Whether Instagram is your thing or you like to keep it old-school with Facebook, there’s no doubt that social media is a great way to stay connected with friends and family.
However, do the lines between our personal and professional lives become blurred when work colleagues are flung into our digital lives?
Before clicking the ‘add friend’ button, you should stop and ask yourself – do I mind this person seeing what I’m about to share?
Pros of having colleagues on social media
Often, our colleagues are also our friends. We spend eight or more hours a day with them, so they’re probably going to find out some pretty weird stuff about us over time.
Social media is a great bond-building tool. Following a work pal online will give you a proper insight into what they’re really like, their interests and hobbies. This can help to create a close-knit team and give you things to talk about.
It’s always nice to be tagged in a picture, too (unless the camera caught you at a strange angle and you have five chins). If you’ve been out on a work-do lately, sharing photos of the night can create discussion and make people feel more involved.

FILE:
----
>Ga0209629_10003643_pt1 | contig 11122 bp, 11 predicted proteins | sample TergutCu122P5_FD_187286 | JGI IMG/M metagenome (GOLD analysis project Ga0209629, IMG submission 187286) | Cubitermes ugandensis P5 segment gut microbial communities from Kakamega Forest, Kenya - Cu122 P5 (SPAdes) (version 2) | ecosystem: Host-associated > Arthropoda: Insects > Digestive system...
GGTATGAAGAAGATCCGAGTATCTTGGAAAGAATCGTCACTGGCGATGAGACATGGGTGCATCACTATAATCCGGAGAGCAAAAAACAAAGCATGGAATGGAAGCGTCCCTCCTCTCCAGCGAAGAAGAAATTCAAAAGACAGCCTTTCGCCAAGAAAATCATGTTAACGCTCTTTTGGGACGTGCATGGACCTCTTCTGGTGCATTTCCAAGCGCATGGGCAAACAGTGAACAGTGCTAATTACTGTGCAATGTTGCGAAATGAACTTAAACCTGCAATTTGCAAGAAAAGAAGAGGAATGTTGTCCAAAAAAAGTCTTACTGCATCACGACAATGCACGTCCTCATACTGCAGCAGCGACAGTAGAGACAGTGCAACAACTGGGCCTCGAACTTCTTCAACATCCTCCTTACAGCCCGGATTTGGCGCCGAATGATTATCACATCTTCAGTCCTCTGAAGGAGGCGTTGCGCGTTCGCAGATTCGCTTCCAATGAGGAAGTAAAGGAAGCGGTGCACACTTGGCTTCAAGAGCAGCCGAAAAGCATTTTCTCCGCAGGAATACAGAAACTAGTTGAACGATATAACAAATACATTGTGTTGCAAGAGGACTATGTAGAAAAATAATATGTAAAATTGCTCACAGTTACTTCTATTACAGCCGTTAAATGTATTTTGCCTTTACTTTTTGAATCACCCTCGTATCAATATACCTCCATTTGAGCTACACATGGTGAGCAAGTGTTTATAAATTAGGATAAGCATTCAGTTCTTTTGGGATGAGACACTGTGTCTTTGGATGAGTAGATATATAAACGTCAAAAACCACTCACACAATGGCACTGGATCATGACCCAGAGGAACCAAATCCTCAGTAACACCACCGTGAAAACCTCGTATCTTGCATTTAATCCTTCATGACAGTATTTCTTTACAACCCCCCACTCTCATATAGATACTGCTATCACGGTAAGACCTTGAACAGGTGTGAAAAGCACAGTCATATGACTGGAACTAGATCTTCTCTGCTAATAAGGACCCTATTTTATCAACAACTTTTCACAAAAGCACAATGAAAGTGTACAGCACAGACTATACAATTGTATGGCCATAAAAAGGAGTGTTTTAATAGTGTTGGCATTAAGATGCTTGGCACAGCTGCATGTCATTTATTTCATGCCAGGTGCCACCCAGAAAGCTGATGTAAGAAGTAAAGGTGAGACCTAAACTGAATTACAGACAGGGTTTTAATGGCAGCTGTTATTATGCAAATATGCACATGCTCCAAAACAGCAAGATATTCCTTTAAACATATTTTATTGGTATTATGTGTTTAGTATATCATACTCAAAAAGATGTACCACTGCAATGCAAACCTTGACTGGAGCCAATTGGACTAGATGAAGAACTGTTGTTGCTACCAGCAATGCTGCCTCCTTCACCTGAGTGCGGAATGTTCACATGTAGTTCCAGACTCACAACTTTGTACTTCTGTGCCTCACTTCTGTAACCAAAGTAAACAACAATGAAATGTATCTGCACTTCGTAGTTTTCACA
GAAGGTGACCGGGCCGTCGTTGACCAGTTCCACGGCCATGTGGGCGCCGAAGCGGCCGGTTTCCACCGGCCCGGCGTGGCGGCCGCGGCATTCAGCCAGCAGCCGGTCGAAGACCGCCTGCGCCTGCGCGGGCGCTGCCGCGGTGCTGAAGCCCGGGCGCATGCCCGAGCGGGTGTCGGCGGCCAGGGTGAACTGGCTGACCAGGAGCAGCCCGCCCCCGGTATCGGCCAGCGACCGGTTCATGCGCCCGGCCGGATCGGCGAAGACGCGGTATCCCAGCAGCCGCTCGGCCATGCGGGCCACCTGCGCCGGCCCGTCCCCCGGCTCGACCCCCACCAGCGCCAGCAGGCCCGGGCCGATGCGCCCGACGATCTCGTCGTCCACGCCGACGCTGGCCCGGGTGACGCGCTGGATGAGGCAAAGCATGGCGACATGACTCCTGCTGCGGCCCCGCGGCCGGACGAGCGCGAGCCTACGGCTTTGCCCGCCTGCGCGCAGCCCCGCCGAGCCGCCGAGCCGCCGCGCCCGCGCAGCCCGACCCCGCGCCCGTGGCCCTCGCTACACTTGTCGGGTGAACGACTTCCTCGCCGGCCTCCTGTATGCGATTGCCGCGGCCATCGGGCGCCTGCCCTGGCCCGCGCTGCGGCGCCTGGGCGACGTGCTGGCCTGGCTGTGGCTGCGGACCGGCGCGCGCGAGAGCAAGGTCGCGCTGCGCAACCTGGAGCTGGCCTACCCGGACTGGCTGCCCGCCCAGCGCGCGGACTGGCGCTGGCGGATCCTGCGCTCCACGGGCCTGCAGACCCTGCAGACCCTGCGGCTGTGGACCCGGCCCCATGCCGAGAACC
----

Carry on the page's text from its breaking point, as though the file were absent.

And the bad bits
It depends whether you want to keep your private and personal lives completely separate and the kind of content you post.
Do you often take to Facebook to indulge in 200-word political rants? Maybe you regularly post gym selfies and progress shots. Or, you’re out on 3-day benders every weekend and tag yourself in each pub you enter…
If any of the above sounds like you, it’s probably best to stay away from following your managing director on Twitter.
A lack of selectivity could leave you vulnerable to office gossip. Be cautious with who you let into your virtual world, as the last thing you want to do is jeopardise your career.
However, it’s up to you to decide on the level of relationship you have with your colleagues and whether you don’t mind them seeing what you post. Only you can gage what is and is not appropriate.
Generally, there is no problem with having a colleague on social media who is a friend and knows you well. But, as a rule of thumb, it’s probably best not to add people who you dislike or someone who is a senior member of staff.
For more advice on life at work, check out the rest of our blogs!